I’m been mulling over a problem with clarifying our mission statement for people. I’ve long struggled with how to explain it, but it came to a focus when we were denied a grant because we were “agricultural,” not cultural.  This has caused me to really ponder how to get people to see that there is a “culture” associated with growing things.  It’s one of tradition, hard work, celebration, community and practicality. 

I spoke with my son the scholar about this issue this morning. When people study archaeology and anthropology, they are seeking to learn about a culture of a society. That culture is identified through the items that were used, maintained and how populations adapted their environments to make their lives possible.  Though the fine arts celebrate the individual talents of people, there is a beauty to how people learned to live with the land they had access to, how they created beauty and life out of the raw materials that were there, the ways they celebrated and taught those skills to subsequent generations.  My son explained that when thinks of agriculture, he thinks of science, and he grew up on a farm. I told him that in my opinion many of the advances that farmers have seen over the centuries are based upon oral tradition, basic observation, happy accidents and later were explained by scientific examination. Farming is a combination of art and science, but the ways we appreciate that practice is through food, celebration, song, dance and sharing.  Given the challenges we face as a people in the future, we need to nurture both the soil and science, and the people and practices that define agri-culture.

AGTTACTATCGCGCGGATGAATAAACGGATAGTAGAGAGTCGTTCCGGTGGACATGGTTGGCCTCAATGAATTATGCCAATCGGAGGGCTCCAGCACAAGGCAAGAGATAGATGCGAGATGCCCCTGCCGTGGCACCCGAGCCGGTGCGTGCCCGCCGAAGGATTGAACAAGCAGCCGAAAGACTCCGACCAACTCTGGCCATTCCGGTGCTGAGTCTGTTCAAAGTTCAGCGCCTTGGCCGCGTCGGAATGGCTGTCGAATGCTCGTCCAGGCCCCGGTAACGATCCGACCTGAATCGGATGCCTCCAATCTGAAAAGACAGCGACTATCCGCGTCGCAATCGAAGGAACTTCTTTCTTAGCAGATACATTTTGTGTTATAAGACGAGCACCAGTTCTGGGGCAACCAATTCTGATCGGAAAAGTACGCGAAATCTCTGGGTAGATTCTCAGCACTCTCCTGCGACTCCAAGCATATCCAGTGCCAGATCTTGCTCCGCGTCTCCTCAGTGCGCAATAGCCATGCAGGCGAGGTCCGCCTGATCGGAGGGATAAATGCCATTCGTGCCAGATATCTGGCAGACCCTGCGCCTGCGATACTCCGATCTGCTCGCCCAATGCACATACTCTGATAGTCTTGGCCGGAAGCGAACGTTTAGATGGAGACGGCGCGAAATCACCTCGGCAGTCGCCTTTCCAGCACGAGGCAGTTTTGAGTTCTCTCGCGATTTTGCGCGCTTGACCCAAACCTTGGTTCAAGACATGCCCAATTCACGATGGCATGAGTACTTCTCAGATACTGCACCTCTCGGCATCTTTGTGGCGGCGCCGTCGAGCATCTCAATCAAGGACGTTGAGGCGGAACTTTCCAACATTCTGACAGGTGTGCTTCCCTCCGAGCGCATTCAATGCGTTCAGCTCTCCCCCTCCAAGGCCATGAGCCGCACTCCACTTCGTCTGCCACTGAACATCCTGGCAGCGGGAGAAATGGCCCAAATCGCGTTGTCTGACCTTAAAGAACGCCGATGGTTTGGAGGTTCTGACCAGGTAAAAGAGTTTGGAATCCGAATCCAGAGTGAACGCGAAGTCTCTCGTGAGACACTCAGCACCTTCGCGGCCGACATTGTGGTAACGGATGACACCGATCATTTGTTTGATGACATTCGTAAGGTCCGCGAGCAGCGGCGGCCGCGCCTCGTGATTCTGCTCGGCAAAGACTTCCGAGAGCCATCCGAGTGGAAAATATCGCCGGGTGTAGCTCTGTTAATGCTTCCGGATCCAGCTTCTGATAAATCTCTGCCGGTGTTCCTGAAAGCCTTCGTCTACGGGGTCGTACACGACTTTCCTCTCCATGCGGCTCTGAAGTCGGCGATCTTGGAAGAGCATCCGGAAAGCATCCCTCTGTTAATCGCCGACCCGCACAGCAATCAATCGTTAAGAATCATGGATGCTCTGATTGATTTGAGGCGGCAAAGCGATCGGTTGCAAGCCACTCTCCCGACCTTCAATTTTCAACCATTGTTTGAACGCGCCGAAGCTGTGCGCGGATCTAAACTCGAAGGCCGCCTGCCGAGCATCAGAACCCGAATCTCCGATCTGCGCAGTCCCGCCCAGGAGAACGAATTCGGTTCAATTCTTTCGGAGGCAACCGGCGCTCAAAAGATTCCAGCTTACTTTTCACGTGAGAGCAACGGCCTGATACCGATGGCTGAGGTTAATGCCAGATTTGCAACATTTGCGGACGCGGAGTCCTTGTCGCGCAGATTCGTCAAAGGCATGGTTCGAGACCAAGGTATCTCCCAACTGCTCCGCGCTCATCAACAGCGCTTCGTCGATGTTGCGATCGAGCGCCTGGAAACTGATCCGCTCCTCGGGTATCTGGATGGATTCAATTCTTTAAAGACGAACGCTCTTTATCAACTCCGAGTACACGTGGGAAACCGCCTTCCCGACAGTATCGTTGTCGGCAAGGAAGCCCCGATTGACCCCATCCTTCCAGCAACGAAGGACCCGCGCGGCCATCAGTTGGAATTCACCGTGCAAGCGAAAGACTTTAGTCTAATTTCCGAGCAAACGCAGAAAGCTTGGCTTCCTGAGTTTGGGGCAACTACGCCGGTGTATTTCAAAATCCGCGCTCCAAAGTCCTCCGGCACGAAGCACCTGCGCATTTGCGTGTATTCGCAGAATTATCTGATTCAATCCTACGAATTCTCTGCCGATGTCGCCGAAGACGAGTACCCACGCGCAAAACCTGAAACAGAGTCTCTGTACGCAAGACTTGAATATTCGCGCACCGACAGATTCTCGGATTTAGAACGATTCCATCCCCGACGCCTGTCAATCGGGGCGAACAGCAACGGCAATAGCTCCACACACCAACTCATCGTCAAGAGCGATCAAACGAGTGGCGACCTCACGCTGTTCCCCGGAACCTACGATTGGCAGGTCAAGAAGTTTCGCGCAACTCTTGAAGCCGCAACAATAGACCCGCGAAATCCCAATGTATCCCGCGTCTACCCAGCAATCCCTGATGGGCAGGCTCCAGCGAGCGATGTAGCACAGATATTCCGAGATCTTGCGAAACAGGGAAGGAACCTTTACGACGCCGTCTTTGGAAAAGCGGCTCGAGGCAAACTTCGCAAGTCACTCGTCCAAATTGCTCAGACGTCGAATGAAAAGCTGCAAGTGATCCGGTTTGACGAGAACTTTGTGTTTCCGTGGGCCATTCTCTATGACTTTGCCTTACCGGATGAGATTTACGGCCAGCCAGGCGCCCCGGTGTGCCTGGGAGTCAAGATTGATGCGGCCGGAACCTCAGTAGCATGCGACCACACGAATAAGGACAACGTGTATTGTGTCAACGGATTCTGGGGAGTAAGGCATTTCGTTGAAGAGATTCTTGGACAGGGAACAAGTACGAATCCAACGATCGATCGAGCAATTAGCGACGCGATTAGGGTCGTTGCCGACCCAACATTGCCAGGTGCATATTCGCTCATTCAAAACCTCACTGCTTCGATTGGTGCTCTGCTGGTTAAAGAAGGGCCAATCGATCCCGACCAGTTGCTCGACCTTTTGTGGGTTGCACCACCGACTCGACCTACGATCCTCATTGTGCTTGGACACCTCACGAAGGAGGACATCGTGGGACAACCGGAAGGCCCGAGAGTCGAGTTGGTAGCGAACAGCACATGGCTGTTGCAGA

In looking at a home for The NCSC Hearth, we’ve been looking at factories and large facilities, but I’m thinking that we need to change that to look at something more natural for us – a homestead.  A place where people can celebrate, learn, share and teach each other how to make life  more pleasant for us and for our planet.  This is truly a cultural center, not for one population, or another. But for everyone who wants to learn how to take care of their families, stretch a dollar, better their lives or find others who share those goals.  We still need to raise funds, but perhaps with this “cultural thing” defined, we’ll have better luck. If it makes sense to you, please tell a friend, and send a donation to North Country Sustainability Center, Inc. and help celebrate the culture of a planet-conscious community.